Thirteen Octoquads – Shaped UV inkjet on Composite Aluminum – Ohio Arts Council ADAP Grant “The Shape of Things to Come”

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Thirteen Octoquads I, 2019
UV inkjet on composite aluminum panel 
cnc router shaped perimeter w/ interior cut-outs
Ed. of 3 @ 60 x 60 inches
(note: fabrication pending)
Detail

I’m pleased that my application “The Shape of Things to Come” to the Ohio Arts Council for the Artists With Disabilities Access Program (ADAP) grant has been approved for funding. The Ohio Arts Council does amazing work for artists and the arts in the state of Ohio and I greatly appreciate their support. This is the first work I will be producing with the grant.

Below is an excerpt from my OAC ADAP Grant application:

With this grant, I will create 4 artworks, printed on rigid substrates as opposed to media of the traditional digital print (paper/canvas). Printing on rigid substrates opens up a new avenue of exploration in my work by allowing my geometric constructs to expand beyond the confines of square and rectangular formats with use of a Computer Numerical Control (CNC) Router that can cut the substrate panel to my specifications”.

This work, titled “Thirteen Octoquads”, is the first piece I’m making with the grant funding.

I’ve been working with a variety of geometric shapes, weaved with color. Putting them together in new and unexpected ways challenges me, always with the goal of the composition to elicit a visually energetic and joyful optical experience from the viewer.

I realized that I hadn’t ever worked with Octagons. Why not, I asked myself. So, while I was resting, I imagined turning the octagon into a flower with eight squares being its petals, each projecting from it’s respective segment of the octagon. The resulting arrangement, with triangular spaces left between each adjacent square, provides a link to connect them together. The space left in the middle of 4 linked octoquads provides for smaller flowers with a radiating arrangement of 8 white diamonds. 4 of these flowers surround the central pink octoquad (see detail above).

The image above is the digital file and not the final piece. I will send the file that I’m readying to printer for fabrication.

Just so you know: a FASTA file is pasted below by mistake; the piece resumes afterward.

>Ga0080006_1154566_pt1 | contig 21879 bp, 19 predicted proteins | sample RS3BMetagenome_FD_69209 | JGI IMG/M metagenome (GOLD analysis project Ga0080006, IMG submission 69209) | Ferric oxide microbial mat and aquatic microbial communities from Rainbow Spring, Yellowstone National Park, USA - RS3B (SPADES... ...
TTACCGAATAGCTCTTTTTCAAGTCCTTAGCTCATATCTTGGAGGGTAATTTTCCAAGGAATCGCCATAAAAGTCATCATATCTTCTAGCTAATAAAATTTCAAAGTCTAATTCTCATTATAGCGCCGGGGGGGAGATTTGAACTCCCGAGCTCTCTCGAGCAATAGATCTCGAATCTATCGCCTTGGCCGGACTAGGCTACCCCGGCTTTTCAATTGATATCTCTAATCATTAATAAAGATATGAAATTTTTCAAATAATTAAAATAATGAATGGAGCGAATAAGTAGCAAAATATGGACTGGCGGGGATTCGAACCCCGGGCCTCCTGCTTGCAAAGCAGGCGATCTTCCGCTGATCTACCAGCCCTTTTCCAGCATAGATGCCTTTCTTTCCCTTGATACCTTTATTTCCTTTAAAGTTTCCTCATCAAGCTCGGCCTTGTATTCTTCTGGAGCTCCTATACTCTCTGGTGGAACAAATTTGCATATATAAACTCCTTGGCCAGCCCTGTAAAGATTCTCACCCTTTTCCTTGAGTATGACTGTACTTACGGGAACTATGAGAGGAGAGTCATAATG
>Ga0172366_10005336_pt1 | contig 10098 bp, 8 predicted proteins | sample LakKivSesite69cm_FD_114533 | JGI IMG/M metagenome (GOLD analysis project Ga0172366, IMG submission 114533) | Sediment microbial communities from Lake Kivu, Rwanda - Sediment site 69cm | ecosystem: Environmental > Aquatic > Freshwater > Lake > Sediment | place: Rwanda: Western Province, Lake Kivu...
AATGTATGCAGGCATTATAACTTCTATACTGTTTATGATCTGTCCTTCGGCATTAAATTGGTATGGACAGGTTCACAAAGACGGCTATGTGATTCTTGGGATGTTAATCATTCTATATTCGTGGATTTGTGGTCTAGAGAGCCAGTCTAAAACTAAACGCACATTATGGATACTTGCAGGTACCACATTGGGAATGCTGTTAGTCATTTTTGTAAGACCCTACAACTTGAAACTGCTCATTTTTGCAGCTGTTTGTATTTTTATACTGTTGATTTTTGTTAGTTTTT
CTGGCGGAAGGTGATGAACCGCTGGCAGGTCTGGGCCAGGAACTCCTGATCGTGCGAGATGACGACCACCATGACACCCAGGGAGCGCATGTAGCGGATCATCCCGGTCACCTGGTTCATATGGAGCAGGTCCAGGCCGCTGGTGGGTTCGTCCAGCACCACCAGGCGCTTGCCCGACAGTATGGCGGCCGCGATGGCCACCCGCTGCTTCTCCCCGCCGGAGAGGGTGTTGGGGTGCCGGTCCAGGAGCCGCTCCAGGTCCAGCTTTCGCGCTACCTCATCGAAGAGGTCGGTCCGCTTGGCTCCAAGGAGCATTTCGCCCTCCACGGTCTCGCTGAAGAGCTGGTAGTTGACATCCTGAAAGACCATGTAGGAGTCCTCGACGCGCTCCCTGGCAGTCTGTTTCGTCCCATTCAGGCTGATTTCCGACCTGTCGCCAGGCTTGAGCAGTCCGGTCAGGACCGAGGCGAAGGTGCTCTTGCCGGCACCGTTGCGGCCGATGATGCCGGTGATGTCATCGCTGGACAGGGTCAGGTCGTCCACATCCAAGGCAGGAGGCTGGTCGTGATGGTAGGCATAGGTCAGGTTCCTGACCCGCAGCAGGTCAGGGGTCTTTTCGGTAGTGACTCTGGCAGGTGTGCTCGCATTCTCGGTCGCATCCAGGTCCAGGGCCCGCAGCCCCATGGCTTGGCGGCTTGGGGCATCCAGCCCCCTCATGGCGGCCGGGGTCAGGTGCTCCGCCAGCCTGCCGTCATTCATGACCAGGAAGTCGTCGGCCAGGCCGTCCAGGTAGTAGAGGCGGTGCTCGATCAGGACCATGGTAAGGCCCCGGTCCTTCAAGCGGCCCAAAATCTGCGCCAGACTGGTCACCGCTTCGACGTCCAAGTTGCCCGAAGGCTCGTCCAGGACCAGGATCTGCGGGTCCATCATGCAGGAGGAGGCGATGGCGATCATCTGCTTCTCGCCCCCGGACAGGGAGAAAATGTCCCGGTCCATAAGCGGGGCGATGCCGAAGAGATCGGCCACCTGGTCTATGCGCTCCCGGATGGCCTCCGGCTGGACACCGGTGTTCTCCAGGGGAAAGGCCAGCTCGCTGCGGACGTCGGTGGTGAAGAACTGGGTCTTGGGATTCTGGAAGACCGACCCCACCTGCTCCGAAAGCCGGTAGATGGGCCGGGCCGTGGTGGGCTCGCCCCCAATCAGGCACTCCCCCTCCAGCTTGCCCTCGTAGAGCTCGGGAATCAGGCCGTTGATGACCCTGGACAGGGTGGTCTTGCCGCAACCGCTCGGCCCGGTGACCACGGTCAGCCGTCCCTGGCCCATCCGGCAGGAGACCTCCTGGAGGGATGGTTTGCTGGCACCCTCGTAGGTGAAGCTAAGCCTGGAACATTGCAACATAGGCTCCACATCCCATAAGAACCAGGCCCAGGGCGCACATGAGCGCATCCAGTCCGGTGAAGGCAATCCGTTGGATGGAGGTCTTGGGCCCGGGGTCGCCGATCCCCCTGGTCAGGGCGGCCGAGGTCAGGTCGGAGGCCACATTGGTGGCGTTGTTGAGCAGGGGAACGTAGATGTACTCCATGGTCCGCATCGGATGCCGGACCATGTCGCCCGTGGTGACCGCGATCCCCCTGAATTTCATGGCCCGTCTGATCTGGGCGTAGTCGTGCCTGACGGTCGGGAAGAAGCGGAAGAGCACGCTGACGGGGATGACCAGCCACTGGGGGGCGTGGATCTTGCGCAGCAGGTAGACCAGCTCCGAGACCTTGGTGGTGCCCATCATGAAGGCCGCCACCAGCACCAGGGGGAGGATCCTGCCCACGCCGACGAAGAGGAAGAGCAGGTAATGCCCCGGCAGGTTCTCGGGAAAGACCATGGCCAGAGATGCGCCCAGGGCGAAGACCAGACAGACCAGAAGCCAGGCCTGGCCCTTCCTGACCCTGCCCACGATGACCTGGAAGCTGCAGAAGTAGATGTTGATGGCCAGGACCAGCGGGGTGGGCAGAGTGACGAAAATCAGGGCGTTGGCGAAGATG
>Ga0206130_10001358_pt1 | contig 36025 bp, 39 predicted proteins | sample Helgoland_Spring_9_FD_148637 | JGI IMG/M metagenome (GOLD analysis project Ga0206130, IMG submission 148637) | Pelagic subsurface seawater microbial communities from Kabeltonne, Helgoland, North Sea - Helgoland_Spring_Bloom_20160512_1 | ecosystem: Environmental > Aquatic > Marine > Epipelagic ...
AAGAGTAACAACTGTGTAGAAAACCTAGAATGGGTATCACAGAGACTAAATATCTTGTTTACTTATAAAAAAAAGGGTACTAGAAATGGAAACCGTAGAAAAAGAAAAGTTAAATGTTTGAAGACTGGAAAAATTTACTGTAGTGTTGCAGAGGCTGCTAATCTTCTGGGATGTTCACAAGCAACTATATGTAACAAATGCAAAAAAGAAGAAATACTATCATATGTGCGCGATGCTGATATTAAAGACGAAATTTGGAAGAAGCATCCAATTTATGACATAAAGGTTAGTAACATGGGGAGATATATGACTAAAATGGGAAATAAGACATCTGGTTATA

Click here to visit the Ohio Arts Council website

LGBT Community Center Art Installation

The new LGBT Community Center of Greater Cleveland, located in the Gordon Square Arts District on Cleveland’s west side, opened on June 14 and I’m so proud to have my art installed in this beautiful building designed by David Thal of WMF Architects. The work titled “Fifty Three Rhombuses” at 118″ x 56″ is printed on a composite aluminum panel and shaped by CNC router.

With spaces and programs to serve the LGBT community in a variety of ways, the building is a safe and open beacon in the community. I want to thank Phyllis Harris (Executive Director LGBT Community Center Cleveland), Mindy Tousley (Executive Director Artists Archives of the Western Reserve), David Thal (Architect), and the late David Ream for making it possible to come to life.

David Thal (architect) and me
from left: Shae London (center staff), David Thal (architect) and Phyllis Harris (executive director of the center)
My husband Bruce Baumwoll and me
A view of the building at twilight (under construction photo)

Ninety One Kites in the Summa Healing Arts Collection For New Patient Tower

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I’m honored to be a part of Summa Health’s new Healing Arts Collection for the new Patient Tower at the Akron campus. Special thank you to Meg Harris Stanton, curator – Summa Health Healing Arts Leadership Council, for selecting my work “Ninety One Kites” where it has been placed on the fifth floor across from the nurses station. Really like it’s location. Not only do patients and visitors benefit from the arts in healthcare, staff especially does so. Also, a special thank you to Christine Havice, Chair, Summa Health Healing Arts Leadership Council. With her background as an arts educator in art history, journalist, curator and consultant, she researched and wrote about each artist, artwork and the artists process. With dedicated web page’s for each, it’s a great resource to view and study the collection. Below is excerpt of what she wrote on my page:

After viewing this print, you may also find his reflections helpful in negotiating the visual arts world of today, where both digital and the older “analogue” techniques co-exist and often, as here and in certain other works of art in the Summa Collection, interpenetrate in new and exciting ways.

Christine Havice

click here to see my page

Below are some great works in the collection.

New Summa Health Akron Campus New Patient Tower. Sculpture in foreground “Beacon of Well-Being” by Stephen Canneto , photo: summahealth.org
Diana Al-Hadid
A Way with Words, 2019
Materials: Polymer gypsum, fiberglass, steel, plaster, gold leaf, aluminum leaf, copper leaf, pigment, 160.5 x 96 x 5.5”.
From left: Cliff Deveny, M.D., Diana Al-Hadid and David Custodio, M.D., during Al-Hadid’s art installation in the new tower on the Summa Health System — Akron Campus
photo: summahealth.org
Shane Wynn
Pictured, from left:
Neema & Phul
Asha & Furaha
from the North Hill series, 2018
MaterialsColor digital print, 48 x 32”.
Location at Summa Health: New patient tower (141 N. Forge St.), hallway, second floor.
photo: summahealth.org
Marvin Jones
Untitled, undated
Materials: Mixed media monoprint  37 3/8 x 24 5/8”.
photo: summahealth.org

The Collection